Deciding whether to use a pneumatic or electric valve actuator is a bit like finding a long-term partner. You need to take your time to carefully pick what will work out after the honeymoon phase is a distant memory. If you don’t, you could encounter some major bumps in the road ahead which could cost you time and thousands of dollars.
Sadly the choice isn’t always an obvious one. Making the right decision involves an evaluation of performance, component costs, system costs, and productivity gains as well as a good understanding of the advantages and disadvantages of each type of actuator.
Electric actuators are better known for their high levels of precision but this doesn’t mean that pneumatic actuators cannot deliver very precise motion. The issue revolves around how much precision you really need.
You also need to think about dependability and enduring productivity, especially for applications in unforgiving environments. Are the components man enough to work long periods without failing?
Starting with some positives, pneumatic actuators provide high force and speed at low unit cost in a small footprint. But there are shortcomings and these include operative expenditures, system maintenance and controllability.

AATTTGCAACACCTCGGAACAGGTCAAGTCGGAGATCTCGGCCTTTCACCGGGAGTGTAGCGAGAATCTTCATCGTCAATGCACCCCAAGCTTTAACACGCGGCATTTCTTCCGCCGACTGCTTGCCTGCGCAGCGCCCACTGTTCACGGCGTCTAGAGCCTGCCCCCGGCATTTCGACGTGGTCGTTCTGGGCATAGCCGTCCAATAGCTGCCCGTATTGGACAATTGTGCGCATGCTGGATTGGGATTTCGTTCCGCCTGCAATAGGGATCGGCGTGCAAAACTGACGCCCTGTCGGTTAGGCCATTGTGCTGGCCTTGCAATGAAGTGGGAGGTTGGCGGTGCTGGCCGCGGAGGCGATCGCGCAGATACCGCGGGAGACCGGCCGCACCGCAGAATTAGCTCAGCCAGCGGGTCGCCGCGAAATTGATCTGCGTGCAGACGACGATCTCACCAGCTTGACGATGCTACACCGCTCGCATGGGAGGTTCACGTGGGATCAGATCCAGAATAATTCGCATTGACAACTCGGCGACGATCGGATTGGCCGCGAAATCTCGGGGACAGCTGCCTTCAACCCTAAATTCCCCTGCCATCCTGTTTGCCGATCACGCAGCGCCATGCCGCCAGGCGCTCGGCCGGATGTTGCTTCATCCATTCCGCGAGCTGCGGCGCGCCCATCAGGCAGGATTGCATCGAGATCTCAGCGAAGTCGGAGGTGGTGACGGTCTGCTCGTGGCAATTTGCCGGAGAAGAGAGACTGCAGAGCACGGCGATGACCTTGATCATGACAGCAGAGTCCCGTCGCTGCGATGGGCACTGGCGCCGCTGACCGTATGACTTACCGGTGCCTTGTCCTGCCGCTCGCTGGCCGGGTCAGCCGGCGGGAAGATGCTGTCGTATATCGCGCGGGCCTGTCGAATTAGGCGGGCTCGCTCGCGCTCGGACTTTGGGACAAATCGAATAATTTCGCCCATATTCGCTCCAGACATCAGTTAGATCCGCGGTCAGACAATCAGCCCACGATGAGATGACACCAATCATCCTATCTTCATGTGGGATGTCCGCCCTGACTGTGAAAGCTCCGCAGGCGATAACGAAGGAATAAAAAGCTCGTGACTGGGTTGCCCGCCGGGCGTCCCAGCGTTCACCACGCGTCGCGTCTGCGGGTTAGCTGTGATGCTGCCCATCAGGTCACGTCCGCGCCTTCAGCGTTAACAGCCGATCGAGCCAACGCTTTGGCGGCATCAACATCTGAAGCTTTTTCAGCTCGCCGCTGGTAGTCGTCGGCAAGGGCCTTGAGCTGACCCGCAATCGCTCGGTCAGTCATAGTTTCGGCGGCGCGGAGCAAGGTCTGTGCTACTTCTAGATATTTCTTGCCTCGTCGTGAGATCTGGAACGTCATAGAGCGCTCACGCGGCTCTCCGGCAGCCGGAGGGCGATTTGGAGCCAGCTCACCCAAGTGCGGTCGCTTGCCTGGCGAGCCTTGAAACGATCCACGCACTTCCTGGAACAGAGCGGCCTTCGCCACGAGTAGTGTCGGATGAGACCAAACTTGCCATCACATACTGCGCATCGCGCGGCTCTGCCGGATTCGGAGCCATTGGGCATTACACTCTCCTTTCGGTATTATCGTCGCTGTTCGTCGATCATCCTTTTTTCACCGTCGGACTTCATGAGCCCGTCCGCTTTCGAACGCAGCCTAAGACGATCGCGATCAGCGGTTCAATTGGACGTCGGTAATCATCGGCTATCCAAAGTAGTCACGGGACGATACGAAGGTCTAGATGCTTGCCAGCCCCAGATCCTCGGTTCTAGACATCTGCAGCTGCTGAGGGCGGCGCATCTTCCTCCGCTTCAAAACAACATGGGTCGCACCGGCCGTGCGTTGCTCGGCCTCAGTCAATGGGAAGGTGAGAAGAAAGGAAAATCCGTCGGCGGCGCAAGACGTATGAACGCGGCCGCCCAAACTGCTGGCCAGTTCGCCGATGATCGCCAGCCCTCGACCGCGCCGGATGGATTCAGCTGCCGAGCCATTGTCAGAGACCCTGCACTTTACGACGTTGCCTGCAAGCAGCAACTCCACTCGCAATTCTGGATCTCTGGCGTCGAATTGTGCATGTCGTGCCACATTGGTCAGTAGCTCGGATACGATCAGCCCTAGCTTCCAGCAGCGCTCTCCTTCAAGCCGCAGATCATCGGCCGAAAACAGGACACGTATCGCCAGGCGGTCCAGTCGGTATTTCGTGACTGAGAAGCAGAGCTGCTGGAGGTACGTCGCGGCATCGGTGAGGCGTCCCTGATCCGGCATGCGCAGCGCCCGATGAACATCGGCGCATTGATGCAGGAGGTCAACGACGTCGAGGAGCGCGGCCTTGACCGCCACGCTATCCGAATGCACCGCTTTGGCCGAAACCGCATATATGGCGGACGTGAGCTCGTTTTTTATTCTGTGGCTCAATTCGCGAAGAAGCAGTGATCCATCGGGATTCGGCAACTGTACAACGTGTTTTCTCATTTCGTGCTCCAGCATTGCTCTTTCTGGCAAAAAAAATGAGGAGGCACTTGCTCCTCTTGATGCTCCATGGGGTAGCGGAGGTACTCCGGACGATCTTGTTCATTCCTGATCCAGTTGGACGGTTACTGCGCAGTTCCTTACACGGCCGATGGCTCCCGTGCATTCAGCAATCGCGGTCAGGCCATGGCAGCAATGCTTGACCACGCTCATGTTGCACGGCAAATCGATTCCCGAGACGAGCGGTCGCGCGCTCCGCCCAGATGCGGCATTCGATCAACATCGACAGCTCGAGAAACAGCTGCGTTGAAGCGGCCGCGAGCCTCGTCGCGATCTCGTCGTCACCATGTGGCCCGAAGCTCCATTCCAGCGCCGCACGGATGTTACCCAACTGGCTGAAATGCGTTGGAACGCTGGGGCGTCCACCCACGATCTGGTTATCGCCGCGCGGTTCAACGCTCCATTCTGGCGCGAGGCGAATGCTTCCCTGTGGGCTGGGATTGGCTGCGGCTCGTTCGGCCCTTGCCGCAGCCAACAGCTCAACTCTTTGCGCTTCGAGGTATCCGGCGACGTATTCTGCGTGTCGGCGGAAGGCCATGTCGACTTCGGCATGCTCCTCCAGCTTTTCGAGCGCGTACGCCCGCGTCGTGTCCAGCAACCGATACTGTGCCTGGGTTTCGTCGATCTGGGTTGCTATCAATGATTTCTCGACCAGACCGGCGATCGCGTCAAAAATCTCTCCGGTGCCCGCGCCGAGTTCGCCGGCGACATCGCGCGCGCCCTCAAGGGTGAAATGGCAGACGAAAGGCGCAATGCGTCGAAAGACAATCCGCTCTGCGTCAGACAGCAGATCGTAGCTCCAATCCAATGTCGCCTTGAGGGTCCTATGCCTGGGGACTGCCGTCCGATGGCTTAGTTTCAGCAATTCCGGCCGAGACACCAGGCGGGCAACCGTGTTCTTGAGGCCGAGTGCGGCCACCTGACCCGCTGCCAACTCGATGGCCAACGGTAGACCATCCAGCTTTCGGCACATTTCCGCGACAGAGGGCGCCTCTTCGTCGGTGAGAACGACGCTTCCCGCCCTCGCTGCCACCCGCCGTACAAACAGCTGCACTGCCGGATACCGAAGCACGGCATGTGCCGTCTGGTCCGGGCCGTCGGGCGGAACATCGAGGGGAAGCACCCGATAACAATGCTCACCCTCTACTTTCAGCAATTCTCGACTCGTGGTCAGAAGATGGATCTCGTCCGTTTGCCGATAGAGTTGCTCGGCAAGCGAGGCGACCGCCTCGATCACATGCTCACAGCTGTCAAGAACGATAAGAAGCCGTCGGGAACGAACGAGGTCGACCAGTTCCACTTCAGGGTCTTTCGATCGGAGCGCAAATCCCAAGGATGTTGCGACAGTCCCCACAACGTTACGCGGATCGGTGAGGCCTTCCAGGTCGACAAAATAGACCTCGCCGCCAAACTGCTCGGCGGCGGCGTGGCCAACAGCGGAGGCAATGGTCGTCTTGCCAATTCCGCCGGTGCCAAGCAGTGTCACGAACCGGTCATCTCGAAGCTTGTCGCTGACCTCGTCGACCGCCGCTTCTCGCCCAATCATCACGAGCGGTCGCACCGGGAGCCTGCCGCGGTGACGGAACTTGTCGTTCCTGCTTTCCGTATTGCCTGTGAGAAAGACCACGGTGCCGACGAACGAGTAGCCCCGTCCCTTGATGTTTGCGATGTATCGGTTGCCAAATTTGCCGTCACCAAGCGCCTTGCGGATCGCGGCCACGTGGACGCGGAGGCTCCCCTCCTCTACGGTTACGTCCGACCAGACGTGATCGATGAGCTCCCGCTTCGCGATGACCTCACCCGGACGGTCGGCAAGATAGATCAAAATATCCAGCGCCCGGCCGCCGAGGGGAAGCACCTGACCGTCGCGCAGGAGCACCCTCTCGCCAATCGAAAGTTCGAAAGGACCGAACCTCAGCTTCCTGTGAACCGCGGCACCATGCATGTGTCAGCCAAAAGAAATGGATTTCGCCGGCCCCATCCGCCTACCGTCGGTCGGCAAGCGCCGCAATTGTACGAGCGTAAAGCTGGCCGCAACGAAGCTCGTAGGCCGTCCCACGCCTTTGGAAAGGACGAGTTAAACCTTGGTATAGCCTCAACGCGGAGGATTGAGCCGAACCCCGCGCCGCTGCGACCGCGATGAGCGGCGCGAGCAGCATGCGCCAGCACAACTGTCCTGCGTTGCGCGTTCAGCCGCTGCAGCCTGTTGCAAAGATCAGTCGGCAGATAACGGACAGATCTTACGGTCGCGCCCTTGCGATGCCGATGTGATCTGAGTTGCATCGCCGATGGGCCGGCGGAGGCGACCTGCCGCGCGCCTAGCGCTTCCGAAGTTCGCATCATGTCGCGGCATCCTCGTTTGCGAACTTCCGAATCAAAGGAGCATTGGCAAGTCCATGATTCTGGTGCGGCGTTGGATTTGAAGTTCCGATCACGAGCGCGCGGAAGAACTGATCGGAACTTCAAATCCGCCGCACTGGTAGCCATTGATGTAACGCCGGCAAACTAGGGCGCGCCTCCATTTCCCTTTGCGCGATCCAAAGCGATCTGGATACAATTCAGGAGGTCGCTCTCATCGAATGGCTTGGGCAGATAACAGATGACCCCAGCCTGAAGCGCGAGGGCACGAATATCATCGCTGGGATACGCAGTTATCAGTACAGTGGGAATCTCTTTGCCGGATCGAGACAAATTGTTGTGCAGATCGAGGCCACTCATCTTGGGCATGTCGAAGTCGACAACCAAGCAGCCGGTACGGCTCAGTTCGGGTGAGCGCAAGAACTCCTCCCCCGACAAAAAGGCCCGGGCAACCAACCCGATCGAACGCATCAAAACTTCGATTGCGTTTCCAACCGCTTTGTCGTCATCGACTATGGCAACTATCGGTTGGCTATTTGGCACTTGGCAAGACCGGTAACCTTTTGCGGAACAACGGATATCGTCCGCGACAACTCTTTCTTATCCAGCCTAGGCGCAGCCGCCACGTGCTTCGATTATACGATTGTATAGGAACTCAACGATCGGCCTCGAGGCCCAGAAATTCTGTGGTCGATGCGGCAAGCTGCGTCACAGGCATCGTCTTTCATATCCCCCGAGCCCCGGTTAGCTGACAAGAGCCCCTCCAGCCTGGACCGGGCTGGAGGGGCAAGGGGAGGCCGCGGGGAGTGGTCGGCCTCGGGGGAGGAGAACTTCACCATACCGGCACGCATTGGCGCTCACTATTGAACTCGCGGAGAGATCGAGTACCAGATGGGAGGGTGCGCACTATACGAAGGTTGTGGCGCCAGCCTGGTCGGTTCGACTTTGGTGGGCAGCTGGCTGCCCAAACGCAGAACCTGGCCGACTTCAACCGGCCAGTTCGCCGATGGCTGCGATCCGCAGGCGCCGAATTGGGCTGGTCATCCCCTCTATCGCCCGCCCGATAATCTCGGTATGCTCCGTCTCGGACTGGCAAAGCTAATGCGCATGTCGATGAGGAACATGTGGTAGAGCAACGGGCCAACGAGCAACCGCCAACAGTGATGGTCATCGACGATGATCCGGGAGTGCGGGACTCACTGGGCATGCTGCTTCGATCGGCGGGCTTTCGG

Compressed air is not free and the energy it takes to compress air and move it through a plant is becoming a factor. Dealing with connection leaks, keeping air clean and dry and friction losses, can become time consuming and costly in both down time and maintenance hours.
Pneumatic control stays a respectable choice when promptness, simplicity, and established technology are essential. In addition, pneumatic actuators have adequate to high load capability at great speeds making them very desirable in many open/close applications
In contrast to pneumatics, electric actuators provide precise control and positioning, help adapt machines to flexible processes and have low operating cost. They are most economical when deployed in a moderate scale in processes where their performance advantages can be a benefit and when the electronics are separate from the actuator to segment and minimize replacement costs.
Electrically actuated systems are commonly used in automation applications because they are simple to interface with electrical control systems. In an electrically powered automation solution, the actuator and the controller are driven from the same power source, making installation simpler for the end user.
Electric actuators are more expensive up-front per unit which can put purchasers off but it’s important to note that the real cost savings will be seen in reduced down time and less maintenance a year or two down the road.